Of course, back then I didn’t have words for these things—they were sensations and feelings, a conviction about stripes, which is how everything appeared as I lay on my back.

My vision was segmented; I reconstructed pieces—a dress hanging from the closet door looked like flagged swatches of blue and white. The goop on the shelf, probably freeze-dried orange juice, gave me something to look at, a texture that moved whenever I blinked my eyes, whereas the plaster cracks in my Grandmother’s bedroom ceiling never changed. There was also the white moon of her washbasin, always on the floor, and the lace doilies that hung over a chest of drawers. I carefully studied the crocheted pattern that wrapped itself into petals, but it was the refrigerator shelf that captured my attention mostly because it shared my existence the way nothing else in my Grandmother’s room did. I clutched the blanket to my side and reached out with my fingers, and tried to touch the bars.

I always knew that I wanted to make music--if I could find a way for the waxy orange and the brown crusts to make sounds, they would keep me company while Grandmother sat on the toilet in the bathroom until I heard the water gurgle and the lid fall down, two sounds that signaled her appearance above me. When I looked up, there she was through the grille. She bent down toward me and removed the shelf. I saw her full face now, flesh dug deep into a trench of wrinkles that moved from the corners of her hazel eyes toward her chin, the line of her lips snaked upward trying to camouflage a mouth. But nothing about the refrigerator bars had prepared me to understand how some event in my Grandmother’s life had caused those two halves of her lips to break apart.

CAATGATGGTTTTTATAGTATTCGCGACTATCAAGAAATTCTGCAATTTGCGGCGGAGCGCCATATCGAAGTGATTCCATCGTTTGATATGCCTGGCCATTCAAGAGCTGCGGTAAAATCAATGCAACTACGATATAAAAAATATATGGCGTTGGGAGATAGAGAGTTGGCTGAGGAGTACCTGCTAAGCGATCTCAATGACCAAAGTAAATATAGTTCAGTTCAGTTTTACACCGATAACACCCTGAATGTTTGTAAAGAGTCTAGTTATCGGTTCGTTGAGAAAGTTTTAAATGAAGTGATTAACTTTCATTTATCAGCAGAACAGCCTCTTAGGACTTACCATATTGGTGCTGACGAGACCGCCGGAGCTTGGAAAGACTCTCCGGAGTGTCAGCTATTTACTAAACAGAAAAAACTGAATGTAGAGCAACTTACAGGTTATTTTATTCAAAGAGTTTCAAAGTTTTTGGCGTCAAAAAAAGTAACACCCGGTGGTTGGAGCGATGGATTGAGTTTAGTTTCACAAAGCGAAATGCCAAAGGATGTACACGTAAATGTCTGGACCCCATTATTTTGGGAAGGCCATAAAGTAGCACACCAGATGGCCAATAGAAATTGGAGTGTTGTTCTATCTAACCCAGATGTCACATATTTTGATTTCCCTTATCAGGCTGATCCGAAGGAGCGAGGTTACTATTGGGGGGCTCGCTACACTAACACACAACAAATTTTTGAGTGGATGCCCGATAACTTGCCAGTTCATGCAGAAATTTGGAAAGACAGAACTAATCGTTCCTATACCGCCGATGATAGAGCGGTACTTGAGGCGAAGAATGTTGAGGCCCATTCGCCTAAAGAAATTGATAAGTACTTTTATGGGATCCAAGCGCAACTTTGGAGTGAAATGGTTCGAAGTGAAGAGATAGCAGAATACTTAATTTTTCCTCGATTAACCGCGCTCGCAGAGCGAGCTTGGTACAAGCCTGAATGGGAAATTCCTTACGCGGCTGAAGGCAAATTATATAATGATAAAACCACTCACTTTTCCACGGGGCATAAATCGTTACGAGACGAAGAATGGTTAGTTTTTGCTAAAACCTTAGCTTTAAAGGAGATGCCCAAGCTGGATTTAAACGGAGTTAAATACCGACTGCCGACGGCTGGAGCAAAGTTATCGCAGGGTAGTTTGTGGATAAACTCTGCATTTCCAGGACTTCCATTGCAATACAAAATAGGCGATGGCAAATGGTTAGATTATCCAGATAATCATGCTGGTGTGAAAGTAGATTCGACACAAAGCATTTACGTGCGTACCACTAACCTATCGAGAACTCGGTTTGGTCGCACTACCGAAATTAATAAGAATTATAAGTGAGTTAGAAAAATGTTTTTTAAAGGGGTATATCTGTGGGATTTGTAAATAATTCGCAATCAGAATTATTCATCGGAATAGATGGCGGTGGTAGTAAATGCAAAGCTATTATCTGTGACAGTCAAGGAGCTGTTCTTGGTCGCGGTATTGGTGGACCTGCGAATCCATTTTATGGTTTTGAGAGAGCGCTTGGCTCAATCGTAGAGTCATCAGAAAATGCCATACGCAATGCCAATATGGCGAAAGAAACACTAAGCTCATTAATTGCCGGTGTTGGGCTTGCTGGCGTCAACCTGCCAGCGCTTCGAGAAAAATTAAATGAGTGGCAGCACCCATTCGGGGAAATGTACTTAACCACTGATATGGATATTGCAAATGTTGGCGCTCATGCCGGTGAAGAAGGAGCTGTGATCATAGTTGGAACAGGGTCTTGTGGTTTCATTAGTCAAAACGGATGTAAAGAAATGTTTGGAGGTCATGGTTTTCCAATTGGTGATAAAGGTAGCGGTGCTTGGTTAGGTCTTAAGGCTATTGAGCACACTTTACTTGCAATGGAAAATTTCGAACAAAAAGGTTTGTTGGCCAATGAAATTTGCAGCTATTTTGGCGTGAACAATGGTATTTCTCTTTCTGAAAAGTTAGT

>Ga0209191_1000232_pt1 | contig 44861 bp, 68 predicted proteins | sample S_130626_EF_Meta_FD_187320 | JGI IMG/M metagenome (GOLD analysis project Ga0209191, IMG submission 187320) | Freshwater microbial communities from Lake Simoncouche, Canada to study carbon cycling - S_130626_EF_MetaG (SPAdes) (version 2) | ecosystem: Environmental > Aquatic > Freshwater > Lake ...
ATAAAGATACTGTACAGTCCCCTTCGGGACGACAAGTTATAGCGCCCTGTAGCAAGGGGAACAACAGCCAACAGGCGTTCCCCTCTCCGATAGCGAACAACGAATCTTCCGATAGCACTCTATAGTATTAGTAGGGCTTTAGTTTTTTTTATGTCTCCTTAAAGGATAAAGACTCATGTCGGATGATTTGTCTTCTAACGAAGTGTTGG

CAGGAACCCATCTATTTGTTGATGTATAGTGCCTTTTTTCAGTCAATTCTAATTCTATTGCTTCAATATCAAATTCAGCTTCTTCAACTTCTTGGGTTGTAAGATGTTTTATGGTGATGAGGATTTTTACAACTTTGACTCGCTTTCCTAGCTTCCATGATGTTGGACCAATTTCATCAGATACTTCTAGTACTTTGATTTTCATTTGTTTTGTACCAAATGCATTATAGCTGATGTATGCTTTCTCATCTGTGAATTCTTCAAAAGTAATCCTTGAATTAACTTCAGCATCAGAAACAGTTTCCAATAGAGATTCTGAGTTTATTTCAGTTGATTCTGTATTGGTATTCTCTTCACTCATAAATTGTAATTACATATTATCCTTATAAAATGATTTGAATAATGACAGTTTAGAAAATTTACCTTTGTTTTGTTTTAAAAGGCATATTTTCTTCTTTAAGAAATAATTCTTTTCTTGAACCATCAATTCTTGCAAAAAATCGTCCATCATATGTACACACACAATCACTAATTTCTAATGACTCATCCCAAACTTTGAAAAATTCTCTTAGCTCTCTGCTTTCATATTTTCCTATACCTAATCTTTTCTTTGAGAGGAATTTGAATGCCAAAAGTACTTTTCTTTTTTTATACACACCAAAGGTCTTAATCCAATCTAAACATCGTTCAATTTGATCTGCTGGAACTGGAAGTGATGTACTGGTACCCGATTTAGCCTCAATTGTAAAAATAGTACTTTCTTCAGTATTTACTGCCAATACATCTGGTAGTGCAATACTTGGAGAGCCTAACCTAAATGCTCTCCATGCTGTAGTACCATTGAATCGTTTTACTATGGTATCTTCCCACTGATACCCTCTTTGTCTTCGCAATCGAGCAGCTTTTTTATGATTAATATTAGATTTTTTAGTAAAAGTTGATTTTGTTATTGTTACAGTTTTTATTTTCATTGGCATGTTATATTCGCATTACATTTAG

Whenever she held me I knew it was to feed me, but the refrigerator bars gave me love. Whenever she shook the green blanket over me at night it was to keep me warm, but the refrigerator bars gave me comfort. Whenever she called my name, “Lulu, Lulu,” it was to get my attention, but she didn’t hear the sound of my name washing over itself. She was too busy covering herself with liquids and creams, tickling smells that caused my brown hairs to stand up and cast shadows along the length of my arm; her lamp table was covered with bottles, jars, tubes, and faces in photographs whose names she'd intone to herself in a quiet prayer, Moishe, Leah.

Sometimes Grandmother’d pick me up, bounce me around several times, and wait for a response that I wasn't able to give, like a doll whom you expect to cry “Mama, Mama,” when you push a button on its back. I wanted to please her and smiled. I can remember her eyes softening as she pulled me closer. Mostly all she’d say was, “I’mprotactingudarklink.” Then she’d put me down and walk away. After she left, I sucked on my hands and fingers and they tasted good.

Later I discovered my feet that propelled themselves upward from my hip sockets and lunged forward. One day as I lay on my back, my toes were wild bandits pressed against the cold metal; I couldn’t stop moving them until I actually balanced the refrigerator grille on the soles of my feet, and watched the metal shelf turn around, spin, then drop, clink on the tiled floor. I was so happy, my feet touched and rubbed against each other. I heard them squeak. I hugged their softness. I told myself, “Lulu, remember this.”

It was Chanel who remembered. She was the girl inside my head Chanel. She always knew I wanted to make music. She’s the reason I’m being interviewed today on satellite hookup. I’ve waited to tell my story because it took a lifetime to understand the shape of my desire.